Death, Demonetization and Human Accountability

By Mohammad Azeemullah

For the last ten days or so nothing has occupied the space of public mind in India as that of the traumatic impact of demonetization. It gives us the impression that nothing is happening in India at present more than what demonetization can only cause events to happen.

At tea-stalls, shops, offices, schools…demonetization is the only concern for the people to worry about or the only issue for them to talk about. India, it seems, has come to a halt.

To many, in the phraseology of Charles Dickens, demonetization is the best of times, it is the worst of times, it is the age of wisdom, it is the age of foolishness, it is the season of light, it is the season of darkness, it is the spring of hope, it is the winter of despair, we have everything before us, we have nothing before us, we are all going direct to Heaven, we are all going direct the other way.

India Agriculture

Weeks earlier media were packed with news of diversity from politics, entertainment, sports, crimes and so on. Life walked normally.  All of a sudden, public have felt the jolt of demonetization earthquake.

The psychological scar is so deep that the parents when they wake up, the idea of standing longer in the queues distress them, the children who get ready to schools, are worried if they could have snacks of their choice in the canteen, the patients who need urgent medical attention, hope to rely upon prayer for healing…almost all walks of human life have been deeply affected by demonetization impact in the country.

‘Time is a great healer’, so goes the common adage.  It will surely heal the wounds but what about reports of deaths arising out of demonetization shock.

So far the deaths of more than thirty people have been confirmed by various sources of news. Hardships to withdraw money from the banks continue to take human toll as the days pass by.

A young man died of heart attack in Kanpur while watching Prime minister Narendra Modi’s announcement of demonetization. The man had received Rs. 70 lakhs in advance for selling his land just the previous day. He had been trying to sell his land since months. (ABP News)

Another report is equally heart-rendering. A washerwoman in Kushinagar district of Uttar Pradesh, came to know of demonetization only when she reached a bank to deposit two 1,000-rupee notes she had saved. When told these were no longer legal tender, she died out of shock. (Hindustan Times)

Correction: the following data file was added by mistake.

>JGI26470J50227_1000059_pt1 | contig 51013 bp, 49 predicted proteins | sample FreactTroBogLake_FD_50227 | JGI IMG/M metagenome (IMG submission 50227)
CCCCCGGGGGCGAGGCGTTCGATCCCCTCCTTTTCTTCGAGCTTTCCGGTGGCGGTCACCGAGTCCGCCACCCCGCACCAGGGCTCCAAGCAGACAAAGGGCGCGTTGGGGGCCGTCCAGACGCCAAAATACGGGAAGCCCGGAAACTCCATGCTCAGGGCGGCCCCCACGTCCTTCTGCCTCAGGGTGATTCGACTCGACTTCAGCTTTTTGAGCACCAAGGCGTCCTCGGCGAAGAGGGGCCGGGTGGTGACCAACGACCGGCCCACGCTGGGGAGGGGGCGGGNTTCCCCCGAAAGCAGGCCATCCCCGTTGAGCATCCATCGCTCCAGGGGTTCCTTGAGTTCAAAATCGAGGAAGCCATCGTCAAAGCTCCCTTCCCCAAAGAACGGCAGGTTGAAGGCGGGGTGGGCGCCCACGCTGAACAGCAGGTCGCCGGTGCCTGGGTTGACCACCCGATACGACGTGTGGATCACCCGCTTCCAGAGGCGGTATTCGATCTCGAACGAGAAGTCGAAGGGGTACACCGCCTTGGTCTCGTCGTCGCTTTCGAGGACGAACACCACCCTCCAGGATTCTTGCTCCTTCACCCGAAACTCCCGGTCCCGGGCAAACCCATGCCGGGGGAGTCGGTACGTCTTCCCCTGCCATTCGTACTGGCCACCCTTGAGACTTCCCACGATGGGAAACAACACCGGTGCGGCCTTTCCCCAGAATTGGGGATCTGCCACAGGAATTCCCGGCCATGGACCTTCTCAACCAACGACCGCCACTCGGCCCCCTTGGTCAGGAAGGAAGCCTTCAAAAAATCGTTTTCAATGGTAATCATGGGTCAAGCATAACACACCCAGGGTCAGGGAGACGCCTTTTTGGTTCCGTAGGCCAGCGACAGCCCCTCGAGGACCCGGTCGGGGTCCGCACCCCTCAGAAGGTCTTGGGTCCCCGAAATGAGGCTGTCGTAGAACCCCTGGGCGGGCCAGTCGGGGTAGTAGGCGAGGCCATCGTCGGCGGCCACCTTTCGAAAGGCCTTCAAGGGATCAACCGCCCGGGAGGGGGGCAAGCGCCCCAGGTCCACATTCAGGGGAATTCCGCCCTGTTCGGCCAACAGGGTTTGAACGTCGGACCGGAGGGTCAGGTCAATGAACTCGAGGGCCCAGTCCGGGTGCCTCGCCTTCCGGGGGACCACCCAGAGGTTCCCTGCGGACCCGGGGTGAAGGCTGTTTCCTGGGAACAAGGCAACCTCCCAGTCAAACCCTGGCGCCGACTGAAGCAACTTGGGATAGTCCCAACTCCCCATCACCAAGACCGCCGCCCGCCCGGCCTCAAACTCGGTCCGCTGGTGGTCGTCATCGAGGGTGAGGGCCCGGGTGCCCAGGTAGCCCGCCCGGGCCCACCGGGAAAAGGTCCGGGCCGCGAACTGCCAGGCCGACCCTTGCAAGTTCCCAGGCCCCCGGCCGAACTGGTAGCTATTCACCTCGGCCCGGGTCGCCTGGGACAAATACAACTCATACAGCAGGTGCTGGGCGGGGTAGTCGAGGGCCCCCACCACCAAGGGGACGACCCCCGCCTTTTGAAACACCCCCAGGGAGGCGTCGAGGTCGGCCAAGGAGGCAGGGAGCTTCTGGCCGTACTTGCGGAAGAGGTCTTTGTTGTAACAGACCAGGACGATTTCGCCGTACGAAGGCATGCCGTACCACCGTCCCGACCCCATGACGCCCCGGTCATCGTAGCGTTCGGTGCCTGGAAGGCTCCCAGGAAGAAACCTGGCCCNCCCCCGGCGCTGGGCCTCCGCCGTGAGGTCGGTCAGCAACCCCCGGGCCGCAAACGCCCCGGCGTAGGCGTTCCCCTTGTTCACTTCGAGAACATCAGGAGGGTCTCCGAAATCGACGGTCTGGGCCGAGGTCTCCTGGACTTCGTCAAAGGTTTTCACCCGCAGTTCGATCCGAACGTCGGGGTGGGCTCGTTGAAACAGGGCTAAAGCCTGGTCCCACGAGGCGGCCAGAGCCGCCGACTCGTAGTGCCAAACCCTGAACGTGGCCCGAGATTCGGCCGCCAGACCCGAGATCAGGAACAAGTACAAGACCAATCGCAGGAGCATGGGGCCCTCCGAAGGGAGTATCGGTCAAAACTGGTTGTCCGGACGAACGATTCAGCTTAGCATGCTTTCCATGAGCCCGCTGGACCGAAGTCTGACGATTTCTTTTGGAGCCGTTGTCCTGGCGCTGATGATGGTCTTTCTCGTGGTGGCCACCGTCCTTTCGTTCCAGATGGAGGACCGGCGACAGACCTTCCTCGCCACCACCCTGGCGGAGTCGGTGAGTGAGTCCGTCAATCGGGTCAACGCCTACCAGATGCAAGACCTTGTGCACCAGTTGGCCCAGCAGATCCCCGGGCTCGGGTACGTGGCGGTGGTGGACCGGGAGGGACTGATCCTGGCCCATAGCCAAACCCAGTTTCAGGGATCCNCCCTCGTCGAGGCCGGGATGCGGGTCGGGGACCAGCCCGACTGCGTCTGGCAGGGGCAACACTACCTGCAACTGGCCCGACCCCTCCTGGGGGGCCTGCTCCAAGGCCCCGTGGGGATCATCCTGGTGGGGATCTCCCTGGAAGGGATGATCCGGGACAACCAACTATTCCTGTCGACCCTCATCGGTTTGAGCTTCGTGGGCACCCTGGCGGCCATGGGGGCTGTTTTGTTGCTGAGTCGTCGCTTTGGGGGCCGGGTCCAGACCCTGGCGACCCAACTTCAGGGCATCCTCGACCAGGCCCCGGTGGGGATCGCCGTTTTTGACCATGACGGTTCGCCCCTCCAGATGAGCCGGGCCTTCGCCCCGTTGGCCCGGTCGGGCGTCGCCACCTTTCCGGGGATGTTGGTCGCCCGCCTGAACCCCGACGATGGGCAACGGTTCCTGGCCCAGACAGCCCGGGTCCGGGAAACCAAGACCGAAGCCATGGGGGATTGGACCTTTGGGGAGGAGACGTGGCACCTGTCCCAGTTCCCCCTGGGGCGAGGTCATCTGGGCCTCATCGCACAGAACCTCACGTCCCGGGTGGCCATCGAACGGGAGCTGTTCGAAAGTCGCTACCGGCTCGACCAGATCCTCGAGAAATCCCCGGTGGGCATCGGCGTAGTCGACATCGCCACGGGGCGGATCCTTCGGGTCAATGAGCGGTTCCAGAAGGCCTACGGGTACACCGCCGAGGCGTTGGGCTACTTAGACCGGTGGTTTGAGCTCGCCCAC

Numerous reports of human causalities keep coming while many deaths have gone unnoticed from the gaze of media. Children, youths, women and the old have succumbed to the strain.

Undeniably, there is a direct link between the abrupt announcement of demonetization policy by the Prime Minster of India, Narendra Modi and the reported deaths of some innocent citizens.  The correlation is rational and valid.

While deaths caused by negligence of public apathy, the government is quick to announce compensation to the victims of the families.

In this case of people dying of having direct shock from abrupt announcement of demonetization, no effort has been made to reach out to the families affected. Instead a different perspective of argument is conveyed to rationalize the reports of such unfortunate and untimely deaths.

Has our society gone to a level where loss of a human life does not evoke too many emotions? Has society’s view of death as a sad thing faded over time with only family members having the time to mourn the loss of a person?

When will political parties become more apolitical to live up to the expectations of public in time of their tragedy?

When does death become legal to qualify the criteria for state compensation?

In any another incident of death at public place, due process of investigation is made to find out the cause and effect of the tragedy. In this particular case of death arising out of demonetizing policy, no effort has been made even to shed tears.

Who should be held accountable for loss of human lives in this chaotic rush of demonetization?  The lackadaisical approach by the government states: ‘If people die, let them be so…presumably for a greater cause to the nation.’

Sudden and unexpected announcement is the characteristic of a dictator? Secrecy is the instrument of autocracy? The beauty of democracy is consensus. Had democratic norms be followed, undue sufferings and unfortunate deaths of hapless citizens could have been avoided.

Categories: Asia, Demonetization in India, India, Mohammad Azeemullah, WORLD

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